ESPE Abstracts (2016) 86 FC9.1

University Hospital of Geneva, Geneva, Switzerland

Background: Monogenic diabetes (MD) remains undiagnosed in more than 90% of the cases. However, precise, quick and cost-effective diagnosis is important to choose an adequate treatment and to avoid long-term complications.

Objective and hypotheses: To develop and validate a diagnostic tool to improve diagnosis rate of MD in Switzerland, as well as to open new research directions.

Method: Targeted next-generation sequencing (NGS) of 323 known or potential diabetes genes using the Haloplex technology on patients with neonatal diabetes (ND), anti-antibody negative type 1 (T1DM) and type 2 diabetes (T2DM) diagnosed before the age of 45 years without metabolic features.

Results: In this ongoing study, 178 probands have been analyzed. A single mutation/variant was found in 41.6%, while two or more mutations/variants were found in 41.5% of the probands. 16.9% of the patients showed no anomaly. For the whole cohort, excluding ND, glucokinase (GCK) mutations were most frequent (19.6%), followed by HNF1A (5.6%) mutations and mean age at diagnosis was 27.7 years. For childhood onset diabetes (>6 months to < 18 years), GCK mutations were found in 16.9% and HNF1A mutations in 10.2% of the probands. Mean age at diagnosis was 11.2 years.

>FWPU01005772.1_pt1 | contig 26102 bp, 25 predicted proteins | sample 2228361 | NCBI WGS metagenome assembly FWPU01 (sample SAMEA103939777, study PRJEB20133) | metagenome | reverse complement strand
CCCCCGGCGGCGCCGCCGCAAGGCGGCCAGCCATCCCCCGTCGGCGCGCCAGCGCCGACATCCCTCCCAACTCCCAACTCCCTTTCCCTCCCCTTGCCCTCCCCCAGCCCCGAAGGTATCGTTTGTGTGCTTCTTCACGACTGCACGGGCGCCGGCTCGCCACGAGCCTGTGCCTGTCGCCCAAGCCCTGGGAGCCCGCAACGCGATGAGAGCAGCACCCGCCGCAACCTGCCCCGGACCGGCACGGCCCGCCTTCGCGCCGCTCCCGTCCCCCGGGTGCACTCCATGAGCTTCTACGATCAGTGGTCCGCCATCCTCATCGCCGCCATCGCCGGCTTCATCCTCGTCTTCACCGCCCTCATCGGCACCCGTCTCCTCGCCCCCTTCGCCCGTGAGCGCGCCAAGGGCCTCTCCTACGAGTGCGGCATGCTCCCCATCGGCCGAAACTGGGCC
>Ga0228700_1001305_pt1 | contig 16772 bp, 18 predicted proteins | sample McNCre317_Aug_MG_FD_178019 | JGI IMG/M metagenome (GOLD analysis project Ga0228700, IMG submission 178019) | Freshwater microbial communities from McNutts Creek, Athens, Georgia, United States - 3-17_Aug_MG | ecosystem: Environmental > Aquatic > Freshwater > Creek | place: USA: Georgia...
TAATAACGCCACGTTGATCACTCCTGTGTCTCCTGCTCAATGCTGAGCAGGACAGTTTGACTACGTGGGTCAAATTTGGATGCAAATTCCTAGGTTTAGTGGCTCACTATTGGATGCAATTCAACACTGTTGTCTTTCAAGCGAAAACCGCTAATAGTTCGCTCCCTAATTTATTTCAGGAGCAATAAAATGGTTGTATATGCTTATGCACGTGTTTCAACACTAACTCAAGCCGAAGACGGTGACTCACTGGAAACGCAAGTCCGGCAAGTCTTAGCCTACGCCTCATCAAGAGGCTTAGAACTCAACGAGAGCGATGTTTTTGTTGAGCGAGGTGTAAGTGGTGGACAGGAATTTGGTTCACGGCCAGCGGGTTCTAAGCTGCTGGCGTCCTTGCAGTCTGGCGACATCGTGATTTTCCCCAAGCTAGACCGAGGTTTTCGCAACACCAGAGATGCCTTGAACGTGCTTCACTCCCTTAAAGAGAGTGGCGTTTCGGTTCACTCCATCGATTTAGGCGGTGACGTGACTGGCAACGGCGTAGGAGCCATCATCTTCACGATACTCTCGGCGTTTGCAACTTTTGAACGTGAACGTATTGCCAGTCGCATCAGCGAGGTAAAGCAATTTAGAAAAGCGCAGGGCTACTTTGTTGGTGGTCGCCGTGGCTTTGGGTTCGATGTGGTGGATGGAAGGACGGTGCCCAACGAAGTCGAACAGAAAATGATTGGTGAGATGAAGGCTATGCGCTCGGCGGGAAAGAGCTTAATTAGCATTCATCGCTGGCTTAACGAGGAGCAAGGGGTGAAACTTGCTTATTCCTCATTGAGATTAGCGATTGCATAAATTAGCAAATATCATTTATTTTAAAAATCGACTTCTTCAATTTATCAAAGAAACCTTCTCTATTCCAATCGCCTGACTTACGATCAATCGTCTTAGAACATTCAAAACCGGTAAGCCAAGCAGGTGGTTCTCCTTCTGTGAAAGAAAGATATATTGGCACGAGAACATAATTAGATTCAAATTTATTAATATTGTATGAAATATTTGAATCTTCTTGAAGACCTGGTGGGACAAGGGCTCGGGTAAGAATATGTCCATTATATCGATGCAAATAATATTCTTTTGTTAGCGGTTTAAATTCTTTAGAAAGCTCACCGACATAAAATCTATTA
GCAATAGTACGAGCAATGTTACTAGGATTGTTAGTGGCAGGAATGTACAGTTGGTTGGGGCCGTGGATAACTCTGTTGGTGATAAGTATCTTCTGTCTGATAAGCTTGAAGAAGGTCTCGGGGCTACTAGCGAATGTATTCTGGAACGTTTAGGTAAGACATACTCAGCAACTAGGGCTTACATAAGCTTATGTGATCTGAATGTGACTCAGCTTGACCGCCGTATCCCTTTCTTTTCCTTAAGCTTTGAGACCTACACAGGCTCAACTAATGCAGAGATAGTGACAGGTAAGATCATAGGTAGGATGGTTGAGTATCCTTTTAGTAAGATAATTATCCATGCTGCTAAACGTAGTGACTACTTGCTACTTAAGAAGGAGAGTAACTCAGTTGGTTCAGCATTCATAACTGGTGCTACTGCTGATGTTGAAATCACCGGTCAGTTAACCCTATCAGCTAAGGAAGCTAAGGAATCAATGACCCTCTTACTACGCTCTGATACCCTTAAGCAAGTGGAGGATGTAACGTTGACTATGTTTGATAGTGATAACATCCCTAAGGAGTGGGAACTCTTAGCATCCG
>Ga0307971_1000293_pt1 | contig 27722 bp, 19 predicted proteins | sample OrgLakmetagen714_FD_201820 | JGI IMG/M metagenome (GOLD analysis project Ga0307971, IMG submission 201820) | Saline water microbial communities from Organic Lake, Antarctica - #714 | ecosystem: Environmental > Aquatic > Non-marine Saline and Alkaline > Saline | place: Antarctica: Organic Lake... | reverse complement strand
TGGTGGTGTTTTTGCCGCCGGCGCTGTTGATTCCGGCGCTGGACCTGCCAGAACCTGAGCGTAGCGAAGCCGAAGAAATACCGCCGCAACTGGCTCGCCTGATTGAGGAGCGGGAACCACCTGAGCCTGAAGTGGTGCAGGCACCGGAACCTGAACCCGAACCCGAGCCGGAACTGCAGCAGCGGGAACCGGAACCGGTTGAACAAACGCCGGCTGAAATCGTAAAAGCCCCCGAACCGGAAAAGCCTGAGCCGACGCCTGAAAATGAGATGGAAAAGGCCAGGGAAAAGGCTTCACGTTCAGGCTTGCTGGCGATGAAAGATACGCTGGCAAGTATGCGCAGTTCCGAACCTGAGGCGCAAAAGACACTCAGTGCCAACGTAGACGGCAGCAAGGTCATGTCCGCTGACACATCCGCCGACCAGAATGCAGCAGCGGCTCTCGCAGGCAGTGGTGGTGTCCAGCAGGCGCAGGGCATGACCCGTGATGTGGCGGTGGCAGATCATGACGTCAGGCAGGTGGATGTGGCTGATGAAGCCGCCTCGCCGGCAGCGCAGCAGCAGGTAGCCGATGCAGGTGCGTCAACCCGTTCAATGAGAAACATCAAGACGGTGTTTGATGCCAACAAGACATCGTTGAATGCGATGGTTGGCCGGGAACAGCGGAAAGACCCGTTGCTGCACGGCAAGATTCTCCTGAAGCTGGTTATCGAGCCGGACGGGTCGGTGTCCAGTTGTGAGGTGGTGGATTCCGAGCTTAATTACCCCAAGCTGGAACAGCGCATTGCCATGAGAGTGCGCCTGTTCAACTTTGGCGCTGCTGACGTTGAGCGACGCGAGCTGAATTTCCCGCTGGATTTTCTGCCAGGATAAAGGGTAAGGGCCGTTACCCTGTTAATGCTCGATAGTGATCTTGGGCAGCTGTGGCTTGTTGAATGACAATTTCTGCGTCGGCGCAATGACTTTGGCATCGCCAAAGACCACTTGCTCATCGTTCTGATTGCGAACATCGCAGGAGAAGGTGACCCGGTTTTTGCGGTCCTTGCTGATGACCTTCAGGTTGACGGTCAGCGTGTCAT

Conclusion: Using NGS in a selected population, we found a mutation or gene variant in 83.1% of the cases. Most patients were found to have GCK mutations. 7.9% of the probands had either HNF1A or HNF4A mutations for which oral antidiabetic drugs can replace insulin. These results highlight the importance of genetic analysis in patients with antibody-negative T1DM, ND or atypical T2DM. The identification of previously unknown variants in genes involved in beta-cell development or function opens the possibility to improve current knowledge about beta-cell physiology.

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